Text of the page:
Home News and Features Threats to Democracy: Misogyny, Racism, and Biased Policing

Threats to Democracy: Misogyny, Racism, and Biased Policing

In the House Chamber during the panel discussion of “Backlash: Misogyny in the Digital Age,” are, from left: Xusana Davis, Vermont’s executive director of racial equity; representative Taylor Small of Chittenden 6-7 and the first transgender woman to serve in the Vermont legislature; Kiah Morris, former state representative and current executive director of Rights & Democracy; Guylaine Maroist, co-director of “Backlash”; and moderator Esther Charlestin. Photo courtesy of La Ruelle Films.
Two powerful programs held in Montpelier earlier this month emphasized how serious our problems with misogyny, racism, and biased policing are — nationally, internationally, and here in Vermont. Speakers in both programs said that while we often see problems as individual misconduct, they are actually ingrained conditions in how our society is structured.

“Your country is the biggest, the strongest democracy of this planet,” said Canadian filmmaker Guylaine Maroist. “This is a democratic issue, and we have to act.” Although Maroist was speaking about misogyny, her comments aptly apply to the other main themes from the two evening programs — racism and biased policing.

Maroist was part of a panel discussion that followed the first U.S. screening of “Backlash: Misogyny in the Digital Age.” She is co-director of the 2022 documentary by Quebec-based La Ruelle Films, which was shown in the packed House Chamber at the Vermont Statehouse on Feb. 7.

Featured in the international documentary is former two-term Bennington Representative Kiah Morse, who resigned her elected position in 2018 after extreme digital and in-person racial and misogynistic harassment. Morris is one of four women featured in “Backlash.” Now the executive director of Rights & Democracy, Morris sat in the audience for the screening and participated in the panel discussion. There was a bittersweet irony to her sitting in the room as we watched her on screen, portrayed in that same room, on the Statehouse steps, and on State Street, as her story evolved.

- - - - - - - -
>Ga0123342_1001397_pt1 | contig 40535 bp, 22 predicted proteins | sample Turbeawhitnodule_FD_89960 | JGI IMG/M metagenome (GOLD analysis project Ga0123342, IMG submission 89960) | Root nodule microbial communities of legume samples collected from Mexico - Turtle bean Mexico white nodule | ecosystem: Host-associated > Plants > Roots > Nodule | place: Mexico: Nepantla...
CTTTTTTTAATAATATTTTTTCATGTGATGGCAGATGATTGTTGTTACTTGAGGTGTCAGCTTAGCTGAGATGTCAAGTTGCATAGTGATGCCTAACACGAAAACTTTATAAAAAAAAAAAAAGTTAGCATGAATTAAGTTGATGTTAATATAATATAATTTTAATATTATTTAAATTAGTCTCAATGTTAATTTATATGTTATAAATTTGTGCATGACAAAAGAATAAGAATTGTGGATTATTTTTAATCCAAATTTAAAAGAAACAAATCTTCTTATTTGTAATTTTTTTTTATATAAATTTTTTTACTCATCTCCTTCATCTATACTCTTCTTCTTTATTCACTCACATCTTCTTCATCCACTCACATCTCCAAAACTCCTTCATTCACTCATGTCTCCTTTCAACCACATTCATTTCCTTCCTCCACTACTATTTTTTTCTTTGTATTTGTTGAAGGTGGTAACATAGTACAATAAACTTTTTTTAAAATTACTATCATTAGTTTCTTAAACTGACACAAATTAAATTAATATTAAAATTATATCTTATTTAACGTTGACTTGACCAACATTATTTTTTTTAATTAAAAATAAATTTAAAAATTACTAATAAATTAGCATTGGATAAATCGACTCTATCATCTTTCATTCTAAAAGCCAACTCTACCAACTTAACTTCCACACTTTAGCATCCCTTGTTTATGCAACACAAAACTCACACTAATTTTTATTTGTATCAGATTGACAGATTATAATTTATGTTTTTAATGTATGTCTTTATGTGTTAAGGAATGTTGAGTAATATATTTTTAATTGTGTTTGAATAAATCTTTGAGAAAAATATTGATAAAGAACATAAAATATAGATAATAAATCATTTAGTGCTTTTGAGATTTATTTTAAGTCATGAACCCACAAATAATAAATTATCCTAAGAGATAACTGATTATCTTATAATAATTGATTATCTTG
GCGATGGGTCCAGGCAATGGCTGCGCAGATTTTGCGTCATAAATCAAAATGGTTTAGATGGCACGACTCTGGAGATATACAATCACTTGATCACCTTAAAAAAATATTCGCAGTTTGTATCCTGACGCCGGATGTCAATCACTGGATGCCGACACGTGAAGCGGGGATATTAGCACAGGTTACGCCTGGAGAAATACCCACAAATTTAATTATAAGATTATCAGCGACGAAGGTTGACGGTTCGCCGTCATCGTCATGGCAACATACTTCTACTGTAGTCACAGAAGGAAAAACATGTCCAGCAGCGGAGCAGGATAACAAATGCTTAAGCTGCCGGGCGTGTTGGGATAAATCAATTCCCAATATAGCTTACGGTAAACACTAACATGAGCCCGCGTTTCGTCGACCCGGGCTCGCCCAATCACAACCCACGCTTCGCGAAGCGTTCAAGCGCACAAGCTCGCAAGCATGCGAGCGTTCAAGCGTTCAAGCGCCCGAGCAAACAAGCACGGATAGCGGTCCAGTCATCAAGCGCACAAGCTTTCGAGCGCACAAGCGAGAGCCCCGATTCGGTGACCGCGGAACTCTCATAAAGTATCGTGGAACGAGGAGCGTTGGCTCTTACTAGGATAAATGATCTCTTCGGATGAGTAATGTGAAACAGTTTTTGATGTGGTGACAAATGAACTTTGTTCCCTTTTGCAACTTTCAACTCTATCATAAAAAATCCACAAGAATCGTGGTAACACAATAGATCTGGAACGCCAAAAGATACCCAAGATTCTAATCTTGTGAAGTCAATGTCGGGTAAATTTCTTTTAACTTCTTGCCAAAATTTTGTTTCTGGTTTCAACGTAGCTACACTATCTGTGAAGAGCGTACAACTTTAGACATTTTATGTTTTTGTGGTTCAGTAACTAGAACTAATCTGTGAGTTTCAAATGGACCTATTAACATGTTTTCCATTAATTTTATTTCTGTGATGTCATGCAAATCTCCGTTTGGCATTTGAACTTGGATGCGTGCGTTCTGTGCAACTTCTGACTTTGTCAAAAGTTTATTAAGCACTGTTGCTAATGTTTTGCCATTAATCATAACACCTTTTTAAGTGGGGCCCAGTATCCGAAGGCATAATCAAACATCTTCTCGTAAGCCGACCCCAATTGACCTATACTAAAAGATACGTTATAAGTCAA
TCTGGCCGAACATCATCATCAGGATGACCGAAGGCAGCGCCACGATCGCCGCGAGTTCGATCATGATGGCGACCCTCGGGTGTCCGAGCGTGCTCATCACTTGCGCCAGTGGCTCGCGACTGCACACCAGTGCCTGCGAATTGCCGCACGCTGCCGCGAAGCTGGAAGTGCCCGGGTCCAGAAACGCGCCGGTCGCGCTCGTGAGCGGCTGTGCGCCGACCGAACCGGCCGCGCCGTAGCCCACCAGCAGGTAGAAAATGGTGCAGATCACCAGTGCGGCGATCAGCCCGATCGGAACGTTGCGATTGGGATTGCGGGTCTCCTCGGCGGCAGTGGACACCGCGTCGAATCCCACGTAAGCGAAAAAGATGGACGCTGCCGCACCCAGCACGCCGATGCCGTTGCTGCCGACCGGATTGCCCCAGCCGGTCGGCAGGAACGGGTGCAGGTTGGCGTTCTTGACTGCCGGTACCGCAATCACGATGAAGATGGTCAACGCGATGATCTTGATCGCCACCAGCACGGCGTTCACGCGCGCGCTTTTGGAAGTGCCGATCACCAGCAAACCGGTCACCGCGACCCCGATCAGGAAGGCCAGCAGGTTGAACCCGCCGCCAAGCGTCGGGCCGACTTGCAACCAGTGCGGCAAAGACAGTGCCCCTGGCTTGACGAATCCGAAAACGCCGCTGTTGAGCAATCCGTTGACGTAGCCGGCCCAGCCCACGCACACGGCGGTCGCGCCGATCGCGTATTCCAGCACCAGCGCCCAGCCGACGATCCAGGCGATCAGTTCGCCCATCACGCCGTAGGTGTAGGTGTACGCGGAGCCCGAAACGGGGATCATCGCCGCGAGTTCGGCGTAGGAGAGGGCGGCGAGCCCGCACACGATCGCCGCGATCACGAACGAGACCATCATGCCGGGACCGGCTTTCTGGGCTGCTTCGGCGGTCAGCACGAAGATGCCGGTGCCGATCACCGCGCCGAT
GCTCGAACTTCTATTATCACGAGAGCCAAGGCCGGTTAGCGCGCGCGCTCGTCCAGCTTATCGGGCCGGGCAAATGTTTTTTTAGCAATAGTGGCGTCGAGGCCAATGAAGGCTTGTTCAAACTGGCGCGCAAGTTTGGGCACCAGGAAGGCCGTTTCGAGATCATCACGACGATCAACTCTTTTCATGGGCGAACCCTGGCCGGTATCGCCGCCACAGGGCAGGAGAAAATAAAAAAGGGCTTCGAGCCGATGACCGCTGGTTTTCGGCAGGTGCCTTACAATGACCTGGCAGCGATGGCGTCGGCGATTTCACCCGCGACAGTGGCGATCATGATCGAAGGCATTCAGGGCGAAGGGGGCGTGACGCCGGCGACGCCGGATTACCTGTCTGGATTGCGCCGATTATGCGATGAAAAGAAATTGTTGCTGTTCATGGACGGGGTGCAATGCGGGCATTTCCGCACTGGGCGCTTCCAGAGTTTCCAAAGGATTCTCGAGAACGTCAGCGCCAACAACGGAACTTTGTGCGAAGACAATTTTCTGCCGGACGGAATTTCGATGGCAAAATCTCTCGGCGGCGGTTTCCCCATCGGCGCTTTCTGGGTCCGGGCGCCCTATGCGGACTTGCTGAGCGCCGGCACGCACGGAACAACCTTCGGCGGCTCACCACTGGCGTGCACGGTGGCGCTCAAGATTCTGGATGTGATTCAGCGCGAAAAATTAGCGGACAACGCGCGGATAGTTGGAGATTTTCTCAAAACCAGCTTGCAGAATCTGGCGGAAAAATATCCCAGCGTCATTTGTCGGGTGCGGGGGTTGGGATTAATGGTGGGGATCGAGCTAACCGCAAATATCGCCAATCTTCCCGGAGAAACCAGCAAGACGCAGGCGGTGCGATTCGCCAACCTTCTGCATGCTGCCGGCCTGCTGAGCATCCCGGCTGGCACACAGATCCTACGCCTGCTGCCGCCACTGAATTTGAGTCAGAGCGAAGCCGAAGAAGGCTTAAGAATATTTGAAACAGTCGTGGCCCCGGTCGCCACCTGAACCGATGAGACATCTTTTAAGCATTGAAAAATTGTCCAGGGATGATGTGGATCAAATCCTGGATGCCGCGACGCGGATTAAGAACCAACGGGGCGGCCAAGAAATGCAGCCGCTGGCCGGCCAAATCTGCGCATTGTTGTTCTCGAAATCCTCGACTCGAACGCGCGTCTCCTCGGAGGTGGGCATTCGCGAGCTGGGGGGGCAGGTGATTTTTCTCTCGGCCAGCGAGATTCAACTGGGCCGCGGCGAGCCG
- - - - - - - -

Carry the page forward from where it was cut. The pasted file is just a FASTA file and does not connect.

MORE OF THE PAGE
Two nights later, just two buildings away in the Pavilion Auditorium, the Rutland Area and Windham County branches of the NAACP and the ACLU of Vermont gave Vermonters the chance to hear the stories of six family members who have lost loved ones to racially tinged police behavior. About 60 people attended, and about a hundred more joined through Zoom

Calvina “Cal” Brown and Michael Brown Sr., parents of Michael Brown, Jr., the unarmed 18-year-old who was shot and killed by a white police officer in Ferguson, Missouri, in 2014. Both spoke at Voices from the Front: Structural Racism & Policing. Photo by Tom McKone.
Although the panelists came from as far as Florida, Missouri, and California, they stressed that Vermont is not immune to racism and bad policing. As she opened the program, veteran Vermont equity and racial justice advocate Tabitha Moore drew on several examples of recent questionable and blatant misconduct by county sheriffs and state police.

“Backlash: Misogyny in the Digital Age”

 “Backlash,” which includes interviews with online harassment experts, focuses on the compelling stories of four women who stood up in the face of harassment. As well as Morris, the film features a high-ranking Italian politician, a Parisian actor and YouTuber, and a Quebec elementary school teacher whose five years of harassment began while she was a university student in Montreal.

The film shows a consistent pattern in which women who refuse to back down or step away continue to be harassed, and the harassment escalates. The film portrays social media companies as interested primarily in making money, with little regard for protecting victims of harassment — regularly citing freedom of speech and the privacy of others — as they do nothing to stop harassment. It also portrays police and others in positions of authority as either unable or unwilling to help. Black and transgender women face the strongest harassment, Maroist said.